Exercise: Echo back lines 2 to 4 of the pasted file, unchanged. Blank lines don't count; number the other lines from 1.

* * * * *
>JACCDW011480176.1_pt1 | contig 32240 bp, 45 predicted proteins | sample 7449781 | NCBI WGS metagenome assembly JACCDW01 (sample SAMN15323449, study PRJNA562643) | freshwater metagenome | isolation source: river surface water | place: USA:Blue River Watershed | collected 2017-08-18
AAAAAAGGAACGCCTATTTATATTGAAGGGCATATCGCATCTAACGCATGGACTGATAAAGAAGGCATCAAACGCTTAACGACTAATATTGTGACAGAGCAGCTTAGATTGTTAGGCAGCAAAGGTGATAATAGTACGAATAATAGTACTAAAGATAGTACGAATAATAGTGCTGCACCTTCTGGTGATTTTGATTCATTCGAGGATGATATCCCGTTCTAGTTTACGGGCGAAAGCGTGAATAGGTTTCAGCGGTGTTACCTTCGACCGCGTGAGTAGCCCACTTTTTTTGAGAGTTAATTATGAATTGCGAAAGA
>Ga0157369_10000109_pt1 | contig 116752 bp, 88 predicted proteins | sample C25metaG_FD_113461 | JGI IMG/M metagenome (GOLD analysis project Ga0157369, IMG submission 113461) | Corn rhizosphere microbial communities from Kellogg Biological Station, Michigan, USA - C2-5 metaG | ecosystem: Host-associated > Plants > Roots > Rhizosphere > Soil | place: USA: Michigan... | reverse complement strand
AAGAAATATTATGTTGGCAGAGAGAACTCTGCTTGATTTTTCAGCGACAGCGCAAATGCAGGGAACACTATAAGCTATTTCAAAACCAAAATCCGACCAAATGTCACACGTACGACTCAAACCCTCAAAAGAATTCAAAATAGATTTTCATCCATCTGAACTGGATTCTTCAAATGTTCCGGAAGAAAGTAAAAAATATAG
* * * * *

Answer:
AAAAAAGGAACGCCTATTTATATTGAAGGGCATATCGCATCTAACGCATGGACTGATAAAGAAGGCATCAAACGCTTAACGACTAATATTGTGACAGAGCAGCTTAGATTGTTAGGCAGCAAAGGTGATAATAGTACGAATAATAGTACTAAAGATAGTACGAATAATAGTGCTGCACCTTCTGGTGATTTTGATTCATTCGAGGATGATATCCCGTTCTAGTTTACGGGCGAAAGCGTGAATAGGTTTCAGCGGTGTTACCTTCGACCGCGTGAGTAGCCCACTTTTTTTGAGAGTTAATTATGAATTGCGAAAGA
>Ga0157369_10000109_pt1 | contig 116752 bp, 88 predicted proteins | sample C25metaG_FD_113461 | JGI IMG/M metagenome (GOLD analysis project Ga0157369, IMG submission 113461) | Corn rhizosphere microbial communities from Kellogg Biological Station, Michigan, USA - C2-5 metaG | ecosystem: Host-associated > Plants > Roots > Rhizosphere > Soil | place: USA: Michigan... | reverse complement strand
AAGAAATATTATGTTGGCAGAGAGAACTCTGCTTGATTTTTCAGCGACAGCGCAAATGCAGGGAACACTATAAGCTATTTCAAAACCAAAATCCGACCAAATGTCACACGTACGACTCAAACCCTCAAAAGAATTCAAAATAGATTTTCATCCATCTGAACTGGATTCTTCAAATGTTCCGGAAGAAAGTAAAAAATATAG